Jason Jam creates gallery space for his colorful panels

View through the cartoon filter
2012-08-03T00:30:00Z Jason Jam creates gallery space for his colorful panelsBy JACI WEBB jwebb@billingsgazette.com The Billings Gazette

Jason Jam sees the world as one big cartoon strip.

His genius is in picturing the mundane paired with the fantastic. Take, for example, a fishing trip with dad. Jam remembered as a kid hearing his dad warn him for the umpteenth time, “Be quiet or you’ll scare the fish.”

The Billings illustrator tapped into his wild imagaination and turned the timid fish scared away by a young boy’s chatter into a monster rearing up from the lake. The finished cartoon is an elbow in the ribs for dad because only the kid sees the monster. I can relate to the dad seated up front, lecturing without paying attention to what’s really happening.

“You’ve got the above-ground story and then you’ve got this mysterty, this depth,” Jam said. “You’ve got tragedy and comedy to juxtapose to make a great picture.”

Now a parent in his 40s, Jam never quit thinking about the flip side of life. Primarily a self-taught artist, Jam zooms in on character, storytelling and humor.

To find subject matter, Jam often looks to his two daughters or the ridiculousness of life. Another cartoon shows a pink unicorn in a blacksmith shop. The idea came from a brain storming session two years ago

when Jam was teaching perspective to a group of elementary students in an art class at Rocky Mountain College.

Jam realizes that some people dismiss illustrations as not being a legitimate form of art, but he points out that illustrations connect with viewers in ways other artwork might not. He was turned down more than once when Jam tried to show at local galleries, which led him to open his own gallery on the second floor of the Carlin Hotel, 2501 Montana Ave., Suite 7. It will be open for the Friday ArtWalk and on Saturdays.

“Art asks questions and illustrations tell you something. I combine the mystery of art and the storytelling of illustration,” Jam said.

His style likens back to the comics of the 1940s, ’50s and ’60s. One of the works is a tribute to Stan Lynde, the Montana cartoonist who created Rick O’Shay, which Jam said he read as a boy in The Billings Gazette.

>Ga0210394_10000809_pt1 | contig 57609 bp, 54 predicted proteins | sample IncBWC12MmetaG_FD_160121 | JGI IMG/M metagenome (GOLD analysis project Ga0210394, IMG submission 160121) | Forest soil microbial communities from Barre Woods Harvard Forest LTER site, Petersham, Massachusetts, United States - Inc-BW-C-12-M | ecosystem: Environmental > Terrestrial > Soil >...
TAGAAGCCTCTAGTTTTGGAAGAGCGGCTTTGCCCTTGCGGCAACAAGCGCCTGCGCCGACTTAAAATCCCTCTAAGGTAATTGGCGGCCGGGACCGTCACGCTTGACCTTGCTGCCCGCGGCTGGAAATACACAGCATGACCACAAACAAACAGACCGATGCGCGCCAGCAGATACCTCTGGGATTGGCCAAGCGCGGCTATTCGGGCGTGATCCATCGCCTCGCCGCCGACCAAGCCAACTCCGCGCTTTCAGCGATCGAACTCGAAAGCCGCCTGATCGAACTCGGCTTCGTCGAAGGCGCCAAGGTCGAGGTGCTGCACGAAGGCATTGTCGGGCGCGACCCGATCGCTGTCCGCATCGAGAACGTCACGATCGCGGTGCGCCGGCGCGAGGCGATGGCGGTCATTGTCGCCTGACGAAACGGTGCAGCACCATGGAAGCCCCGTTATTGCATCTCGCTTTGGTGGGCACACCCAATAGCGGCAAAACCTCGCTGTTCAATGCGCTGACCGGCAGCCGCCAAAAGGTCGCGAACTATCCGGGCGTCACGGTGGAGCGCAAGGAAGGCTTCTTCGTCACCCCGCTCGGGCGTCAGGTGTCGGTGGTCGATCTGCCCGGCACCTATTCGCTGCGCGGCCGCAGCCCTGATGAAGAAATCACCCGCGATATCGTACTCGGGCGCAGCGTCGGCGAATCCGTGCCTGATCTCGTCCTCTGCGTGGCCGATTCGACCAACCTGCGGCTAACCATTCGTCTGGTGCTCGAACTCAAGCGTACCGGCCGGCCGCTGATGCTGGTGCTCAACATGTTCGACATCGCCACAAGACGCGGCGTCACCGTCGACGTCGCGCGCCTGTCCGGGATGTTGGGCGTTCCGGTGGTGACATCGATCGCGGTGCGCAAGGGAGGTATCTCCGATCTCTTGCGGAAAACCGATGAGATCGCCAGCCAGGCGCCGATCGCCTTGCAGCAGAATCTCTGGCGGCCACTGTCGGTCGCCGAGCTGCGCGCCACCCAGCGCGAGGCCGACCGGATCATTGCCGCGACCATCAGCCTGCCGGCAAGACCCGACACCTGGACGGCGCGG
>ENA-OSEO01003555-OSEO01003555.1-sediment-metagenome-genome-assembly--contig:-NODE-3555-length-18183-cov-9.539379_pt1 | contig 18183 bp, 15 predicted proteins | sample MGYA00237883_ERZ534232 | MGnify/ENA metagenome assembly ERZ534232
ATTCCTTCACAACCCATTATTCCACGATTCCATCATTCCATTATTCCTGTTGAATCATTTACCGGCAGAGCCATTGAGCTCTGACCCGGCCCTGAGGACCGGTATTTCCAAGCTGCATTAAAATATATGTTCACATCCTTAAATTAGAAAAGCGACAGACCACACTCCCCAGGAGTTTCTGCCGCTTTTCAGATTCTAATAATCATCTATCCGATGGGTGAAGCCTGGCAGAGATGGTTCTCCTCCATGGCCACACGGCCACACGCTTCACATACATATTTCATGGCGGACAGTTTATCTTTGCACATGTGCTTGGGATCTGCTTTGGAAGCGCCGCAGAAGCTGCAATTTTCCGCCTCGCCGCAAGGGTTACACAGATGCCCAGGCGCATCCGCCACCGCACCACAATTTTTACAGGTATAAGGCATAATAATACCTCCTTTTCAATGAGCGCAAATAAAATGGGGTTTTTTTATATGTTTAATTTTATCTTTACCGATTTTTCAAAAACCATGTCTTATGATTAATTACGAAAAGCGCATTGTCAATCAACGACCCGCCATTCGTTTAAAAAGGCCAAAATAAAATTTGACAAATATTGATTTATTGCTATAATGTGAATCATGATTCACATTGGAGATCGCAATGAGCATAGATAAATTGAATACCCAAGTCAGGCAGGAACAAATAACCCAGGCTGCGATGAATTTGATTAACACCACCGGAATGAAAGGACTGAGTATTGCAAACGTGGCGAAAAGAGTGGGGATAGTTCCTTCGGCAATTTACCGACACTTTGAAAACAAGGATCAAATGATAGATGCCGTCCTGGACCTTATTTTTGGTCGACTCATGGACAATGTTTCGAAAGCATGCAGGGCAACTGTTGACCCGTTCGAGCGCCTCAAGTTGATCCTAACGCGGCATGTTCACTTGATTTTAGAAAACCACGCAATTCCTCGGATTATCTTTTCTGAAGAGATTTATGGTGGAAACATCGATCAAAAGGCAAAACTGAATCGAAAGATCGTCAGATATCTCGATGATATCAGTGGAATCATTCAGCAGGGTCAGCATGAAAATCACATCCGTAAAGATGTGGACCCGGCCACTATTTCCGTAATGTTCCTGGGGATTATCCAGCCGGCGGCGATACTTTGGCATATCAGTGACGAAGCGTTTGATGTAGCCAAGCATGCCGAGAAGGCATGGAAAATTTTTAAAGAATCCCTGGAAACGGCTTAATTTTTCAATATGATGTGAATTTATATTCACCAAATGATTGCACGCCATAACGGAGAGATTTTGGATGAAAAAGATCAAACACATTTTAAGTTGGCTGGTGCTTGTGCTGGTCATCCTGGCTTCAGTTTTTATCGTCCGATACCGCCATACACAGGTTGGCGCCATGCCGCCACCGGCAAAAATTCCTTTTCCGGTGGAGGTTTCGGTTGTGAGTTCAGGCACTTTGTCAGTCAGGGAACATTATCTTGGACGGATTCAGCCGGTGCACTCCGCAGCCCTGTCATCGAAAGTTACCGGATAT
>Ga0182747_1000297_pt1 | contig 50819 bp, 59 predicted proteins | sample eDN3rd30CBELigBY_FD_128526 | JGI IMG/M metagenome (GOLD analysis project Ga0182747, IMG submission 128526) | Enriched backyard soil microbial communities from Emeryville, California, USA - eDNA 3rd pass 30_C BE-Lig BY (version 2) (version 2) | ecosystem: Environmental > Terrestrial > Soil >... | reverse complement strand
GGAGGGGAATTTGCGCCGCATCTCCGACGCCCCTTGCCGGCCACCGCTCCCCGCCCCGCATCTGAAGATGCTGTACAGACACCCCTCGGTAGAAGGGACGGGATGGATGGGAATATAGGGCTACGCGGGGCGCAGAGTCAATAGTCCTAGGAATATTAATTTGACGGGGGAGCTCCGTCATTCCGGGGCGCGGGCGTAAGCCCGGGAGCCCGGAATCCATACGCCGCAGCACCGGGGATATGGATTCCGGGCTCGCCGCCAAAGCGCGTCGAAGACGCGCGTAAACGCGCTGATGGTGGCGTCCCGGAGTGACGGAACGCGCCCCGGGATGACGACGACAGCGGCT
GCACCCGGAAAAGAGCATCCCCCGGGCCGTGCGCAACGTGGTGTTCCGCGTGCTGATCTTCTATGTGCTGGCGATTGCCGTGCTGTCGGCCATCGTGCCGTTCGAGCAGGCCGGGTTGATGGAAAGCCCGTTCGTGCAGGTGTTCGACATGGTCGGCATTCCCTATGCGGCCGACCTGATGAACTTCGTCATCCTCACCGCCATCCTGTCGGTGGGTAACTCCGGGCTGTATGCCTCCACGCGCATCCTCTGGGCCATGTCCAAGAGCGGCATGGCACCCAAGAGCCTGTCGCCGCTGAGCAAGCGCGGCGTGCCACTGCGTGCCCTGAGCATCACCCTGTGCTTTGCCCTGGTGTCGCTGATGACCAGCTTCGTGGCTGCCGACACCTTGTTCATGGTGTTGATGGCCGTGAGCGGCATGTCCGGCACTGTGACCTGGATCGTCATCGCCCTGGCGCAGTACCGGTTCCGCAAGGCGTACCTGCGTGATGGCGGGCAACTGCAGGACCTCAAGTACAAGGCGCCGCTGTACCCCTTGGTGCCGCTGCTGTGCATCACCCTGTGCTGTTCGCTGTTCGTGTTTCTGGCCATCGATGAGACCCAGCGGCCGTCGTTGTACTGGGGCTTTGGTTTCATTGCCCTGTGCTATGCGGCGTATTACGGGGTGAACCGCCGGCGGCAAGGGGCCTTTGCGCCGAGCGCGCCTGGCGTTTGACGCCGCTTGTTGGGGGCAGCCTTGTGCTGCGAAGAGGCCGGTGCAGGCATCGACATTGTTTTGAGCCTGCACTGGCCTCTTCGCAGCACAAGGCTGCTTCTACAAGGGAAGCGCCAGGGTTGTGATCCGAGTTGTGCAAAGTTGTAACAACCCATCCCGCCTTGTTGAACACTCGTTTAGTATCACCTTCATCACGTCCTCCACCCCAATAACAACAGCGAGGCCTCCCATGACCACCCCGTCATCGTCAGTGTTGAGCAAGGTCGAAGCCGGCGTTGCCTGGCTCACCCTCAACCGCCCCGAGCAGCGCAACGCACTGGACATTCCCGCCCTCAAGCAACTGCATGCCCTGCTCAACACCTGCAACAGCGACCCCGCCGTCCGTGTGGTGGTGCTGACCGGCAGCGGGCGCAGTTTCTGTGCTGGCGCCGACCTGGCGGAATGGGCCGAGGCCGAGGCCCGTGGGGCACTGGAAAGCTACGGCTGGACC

“These would be like the 1940s pulp magazines with the garish bright colors. The subjects are mysterious, macabre and dark and the colors are whimsical,” Jam said.

Jam will show and sell 58 framed works that he has designed since December 2011. Most will sell for $75 each.

He also creates at his day job, which is a designer for Fleetwood Gaming. His weekly comic strip ran in the Billings Outpost for four years.

“That kept me in practice and I learned about deadlines,” Jam said.

He tries to invent a new comic every four days and prides himself that none of the work is done on a computer, but the old-fashioned way with pen and ink and brush. Jam starts with a sketch in pencil and then ink to fill in the details and watercolor to add color. He credits two Senior High School art teachers with both inspiring him and teaching him the skills he needs to design his illustrations and cartoons.

“I remember talking with Mr. Olson one day about being interested in cartooning and he set up a semester just for cartooning. From Mr. Bailey, I learned the goofiness of life,” Jam said.

He hopes his former teachers will be able to make it to ArtWalk.

“I’d like to thank them for teaching me so much,” Jam said.

Copyright 2014 The Billings Gazette. All rights reserved. This material may not be published, broadcast, rewritten or redistributed.

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